What CDC Said About Masks, Social Distancing For Vaccinated People

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In a surprise twist on Monday, the Centers for Disease Control and Prevention (CDC) told Americans to ditch the mask and social distancing precautions once they have been fully vaccinated.

The CDC issued the new guidance for vaccinated people days after President Biden and the media elite slammed Texas and Mississippi for ending their mask mandates and opening up their states 100%.

“We know that people want to get vaccinated so they can get back to doing the things they enjoy with the people they love,” CDC Director Dr. Rochelle Walensky said in a statement about the new guidelines.

Walensky said that as of Monday, about 59 million people in the U.S. have received at least one dose of the COVID-19 vaccine. And about 31 million people — or 9.2% of the U.S. population — are fully vaccinated.

Specifically, the new guidance says, people who are fully vaccinated can visit indoors with other fully vaccinated people without wearing masks or social distancing.

People are considered fully vaccinated two weeks after they have gotten the second shot of the Pfizer or Moderna vaccines (or two weeks after receiving the single-dose Johnson & Johnson vaccine).

Vaccinated people can also visit, unmasked, with people from another household who are not yet vaccinated, as long as those people are at low risk of serious illness from the virus.

However, the agency said, vaccinated people should continue to wear masks when they’re in public, avoid crowds and take other precautions when gathering with unvaccinated people who are at high risk of serious illness from COVID-19.

The new guidance also allows fully vaccinated individuals to forgo testing and quarantining following a known COVID-19 exposure, as long as they are not experiencing symptoms.

“However, we remain in the midst of a serious pandemic, and still over 90% of our population is not fully vaccinated, though we are working hard to get there,” Walensky said.

States abolish mask mandates

More jurisdictions join Texas, Mississippi, and other states in lifting mask mandates and easing local government restrictions on businesses. Wyoming is the latest Republican-led state to ditch mask mandate. It joins Texas and Mississippi to become the fifth state to lift mask mandates. A sixth state, Alabama, extended the mandate but said it would end on April 9.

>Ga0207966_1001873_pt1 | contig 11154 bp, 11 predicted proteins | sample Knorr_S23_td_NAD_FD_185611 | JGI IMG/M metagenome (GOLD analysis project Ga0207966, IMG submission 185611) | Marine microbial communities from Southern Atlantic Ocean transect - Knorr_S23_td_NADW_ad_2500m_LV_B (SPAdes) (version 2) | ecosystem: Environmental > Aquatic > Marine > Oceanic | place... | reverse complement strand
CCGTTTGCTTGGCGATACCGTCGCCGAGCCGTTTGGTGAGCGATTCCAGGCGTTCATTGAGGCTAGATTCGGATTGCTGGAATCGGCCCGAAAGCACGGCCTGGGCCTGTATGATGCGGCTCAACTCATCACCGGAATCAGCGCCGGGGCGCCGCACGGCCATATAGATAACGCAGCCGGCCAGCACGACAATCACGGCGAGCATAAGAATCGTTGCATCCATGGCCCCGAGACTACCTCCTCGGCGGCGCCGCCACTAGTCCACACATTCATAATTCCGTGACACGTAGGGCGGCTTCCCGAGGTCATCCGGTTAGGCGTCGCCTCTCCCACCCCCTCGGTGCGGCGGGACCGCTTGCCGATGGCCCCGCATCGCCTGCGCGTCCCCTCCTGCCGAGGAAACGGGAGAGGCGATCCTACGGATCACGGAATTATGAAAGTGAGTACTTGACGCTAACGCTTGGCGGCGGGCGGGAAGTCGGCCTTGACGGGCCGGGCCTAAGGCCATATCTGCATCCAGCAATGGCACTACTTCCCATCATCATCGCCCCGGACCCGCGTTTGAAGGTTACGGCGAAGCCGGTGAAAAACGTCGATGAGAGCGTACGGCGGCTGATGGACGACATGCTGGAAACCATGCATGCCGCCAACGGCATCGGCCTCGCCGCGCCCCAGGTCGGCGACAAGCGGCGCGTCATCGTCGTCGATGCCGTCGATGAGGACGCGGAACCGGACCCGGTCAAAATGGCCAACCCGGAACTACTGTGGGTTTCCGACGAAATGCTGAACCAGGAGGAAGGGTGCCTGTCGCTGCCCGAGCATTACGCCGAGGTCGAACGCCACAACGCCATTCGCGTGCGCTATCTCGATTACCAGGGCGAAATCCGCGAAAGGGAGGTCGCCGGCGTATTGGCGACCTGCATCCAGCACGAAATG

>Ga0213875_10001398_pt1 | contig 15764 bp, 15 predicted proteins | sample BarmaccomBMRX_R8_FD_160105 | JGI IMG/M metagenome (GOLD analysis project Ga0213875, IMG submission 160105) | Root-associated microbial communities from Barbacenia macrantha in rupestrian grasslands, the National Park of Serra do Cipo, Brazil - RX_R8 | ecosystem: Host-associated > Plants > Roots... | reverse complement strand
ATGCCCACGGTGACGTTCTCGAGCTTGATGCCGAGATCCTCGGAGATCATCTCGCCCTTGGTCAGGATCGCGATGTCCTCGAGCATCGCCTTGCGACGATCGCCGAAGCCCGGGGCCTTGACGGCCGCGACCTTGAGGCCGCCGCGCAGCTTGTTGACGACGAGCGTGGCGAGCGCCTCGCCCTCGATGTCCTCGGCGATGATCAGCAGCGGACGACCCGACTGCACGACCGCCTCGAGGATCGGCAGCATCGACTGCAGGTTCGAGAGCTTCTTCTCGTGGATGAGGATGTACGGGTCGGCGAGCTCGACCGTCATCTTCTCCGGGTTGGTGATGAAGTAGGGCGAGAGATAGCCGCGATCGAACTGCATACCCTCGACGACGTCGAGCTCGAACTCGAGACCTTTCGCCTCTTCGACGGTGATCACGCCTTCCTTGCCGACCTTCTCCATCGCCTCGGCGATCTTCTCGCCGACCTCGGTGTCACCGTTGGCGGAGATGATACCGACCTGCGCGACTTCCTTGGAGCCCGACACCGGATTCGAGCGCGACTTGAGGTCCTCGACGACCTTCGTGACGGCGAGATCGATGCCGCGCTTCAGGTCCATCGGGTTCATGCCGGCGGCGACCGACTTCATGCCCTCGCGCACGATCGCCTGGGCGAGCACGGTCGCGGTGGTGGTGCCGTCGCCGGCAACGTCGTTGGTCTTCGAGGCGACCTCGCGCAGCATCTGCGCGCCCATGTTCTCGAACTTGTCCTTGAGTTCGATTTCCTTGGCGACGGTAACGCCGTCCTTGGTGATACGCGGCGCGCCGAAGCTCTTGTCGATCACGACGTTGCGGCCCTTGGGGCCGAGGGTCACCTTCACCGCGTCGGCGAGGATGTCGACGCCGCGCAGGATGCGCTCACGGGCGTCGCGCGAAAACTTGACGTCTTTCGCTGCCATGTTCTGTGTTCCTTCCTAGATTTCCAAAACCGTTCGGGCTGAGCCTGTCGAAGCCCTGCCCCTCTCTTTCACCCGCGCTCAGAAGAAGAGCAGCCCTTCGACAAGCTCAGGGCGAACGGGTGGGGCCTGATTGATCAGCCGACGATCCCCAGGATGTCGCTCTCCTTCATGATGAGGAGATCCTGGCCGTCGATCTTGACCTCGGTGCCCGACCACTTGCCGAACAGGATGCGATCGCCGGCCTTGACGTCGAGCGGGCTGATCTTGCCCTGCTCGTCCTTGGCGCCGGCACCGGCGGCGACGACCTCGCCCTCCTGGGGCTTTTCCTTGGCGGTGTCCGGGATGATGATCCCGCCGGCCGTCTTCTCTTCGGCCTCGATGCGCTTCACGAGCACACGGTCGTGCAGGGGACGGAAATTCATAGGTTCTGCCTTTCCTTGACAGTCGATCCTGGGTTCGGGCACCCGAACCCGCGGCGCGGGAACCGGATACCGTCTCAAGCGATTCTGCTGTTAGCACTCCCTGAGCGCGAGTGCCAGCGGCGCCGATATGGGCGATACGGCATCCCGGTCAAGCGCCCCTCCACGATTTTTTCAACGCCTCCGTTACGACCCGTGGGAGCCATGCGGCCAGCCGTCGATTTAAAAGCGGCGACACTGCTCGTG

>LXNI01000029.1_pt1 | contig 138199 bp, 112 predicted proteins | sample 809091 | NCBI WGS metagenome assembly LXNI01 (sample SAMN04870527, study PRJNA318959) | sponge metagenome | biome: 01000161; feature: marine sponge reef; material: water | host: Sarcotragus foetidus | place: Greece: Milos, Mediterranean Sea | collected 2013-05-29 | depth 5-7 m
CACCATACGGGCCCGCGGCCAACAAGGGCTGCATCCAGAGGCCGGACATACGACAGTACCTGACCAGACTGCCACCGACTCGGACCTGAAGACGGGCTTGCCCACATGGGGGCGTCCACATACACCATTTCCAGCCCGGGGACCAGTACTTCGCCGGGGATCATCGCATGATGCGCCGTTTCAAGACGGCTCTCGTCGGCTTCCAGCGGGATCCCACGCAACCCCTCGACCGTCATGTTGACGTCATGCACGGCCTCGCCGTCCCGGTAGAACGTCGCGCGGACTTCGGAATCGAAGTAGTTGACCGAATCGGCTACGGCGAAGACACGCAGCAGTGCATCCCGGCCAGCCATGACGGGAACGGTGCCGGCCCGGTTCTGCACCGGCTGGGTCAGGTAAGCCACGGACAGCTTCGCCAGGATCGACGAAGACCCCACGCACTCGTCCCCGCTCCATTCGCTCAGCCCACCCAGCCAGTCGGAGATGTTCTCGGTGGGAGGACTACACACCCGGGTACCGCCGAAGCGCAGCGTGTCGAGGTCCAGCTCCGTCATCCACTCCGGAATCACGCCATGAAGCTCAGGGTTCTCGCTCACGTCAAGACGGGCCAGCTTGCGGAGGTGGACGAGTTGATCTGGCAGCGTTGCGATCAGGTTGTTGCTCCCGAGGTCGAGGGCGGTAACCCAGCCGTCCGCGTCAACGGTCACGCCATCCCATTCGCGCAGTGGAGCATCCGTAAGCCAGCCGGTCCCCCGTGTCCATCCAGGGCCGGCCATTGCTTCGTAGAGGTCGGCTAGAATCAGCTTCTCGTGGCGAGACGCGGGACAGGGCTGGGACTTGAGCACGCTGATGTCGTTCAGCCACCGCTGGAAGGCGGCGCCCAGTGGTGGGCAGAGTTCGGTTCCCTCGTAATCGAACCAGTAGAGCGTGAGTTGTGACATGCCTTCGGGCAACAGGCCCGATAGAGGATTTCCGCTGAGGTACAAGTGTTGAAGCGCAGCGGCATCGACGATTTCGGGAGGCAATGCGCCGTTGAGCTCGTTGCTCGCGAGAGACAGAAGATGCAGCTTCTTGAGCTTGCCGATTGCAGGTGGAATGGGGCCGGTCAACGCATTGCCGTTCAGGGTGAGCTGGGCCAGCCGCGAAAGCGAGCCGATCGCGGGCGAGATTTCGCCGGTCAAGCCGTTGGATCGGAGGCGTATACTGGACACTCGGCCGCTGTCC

Eleven other states, all led by Republicans never had mask mandates in the first place. These states are Alaska, Arizona, Florida, Georgia, Idaho, Missouri, Nebraska, Oklahoma, South Carolina, South Dakota, and Tenesse.

But Private businesses like stores and restaurants can still mandate masks for their customers.

President Joe Biden, in rebuking the states ditching mask mandates, likened the decisions to “Neanderthal thinking.”

Meanwhile, the CDC said this new guidance is a “first step” to returning to everyday activities. A press release by agency officials indicate there evidence to show that people who are fully vaccinated are less likely to become infected and also “potentially” less likely to spread the virus to others.

Although the CDC warns that those who are vaccinated should continue to follow recommended guidelines in public settings, including wearing masks, it said the new guidance is specific to freedoms that vaccinated people can resume in their own homes.

Travel restrictions remain

But CDC warned against travel. It stressed that everyone should continue to avoid nonessential trips, regardless of vaccination status.

Walensky said at a White House COVID-19 Response Team briefing on Monday that the CDC is not updating its travel guidance at this time.

“We would like to give the opportunity to vaccinated grandparents to visit their grandchildren and children who are healthy and who are local, but our travel guidance currently has been unchanged,”

Walensky said.

The three available vaccines have been proven to protect against severe illness, hospitalization and death from COVID-19, Walensky said.

This is the first round of guidance, but more will follow as the science evolves and more people are fully vaccinated, Walensky said.

“We believe these recommendations are an important first step in our efforts to resume everyday activities in our communities,” she said.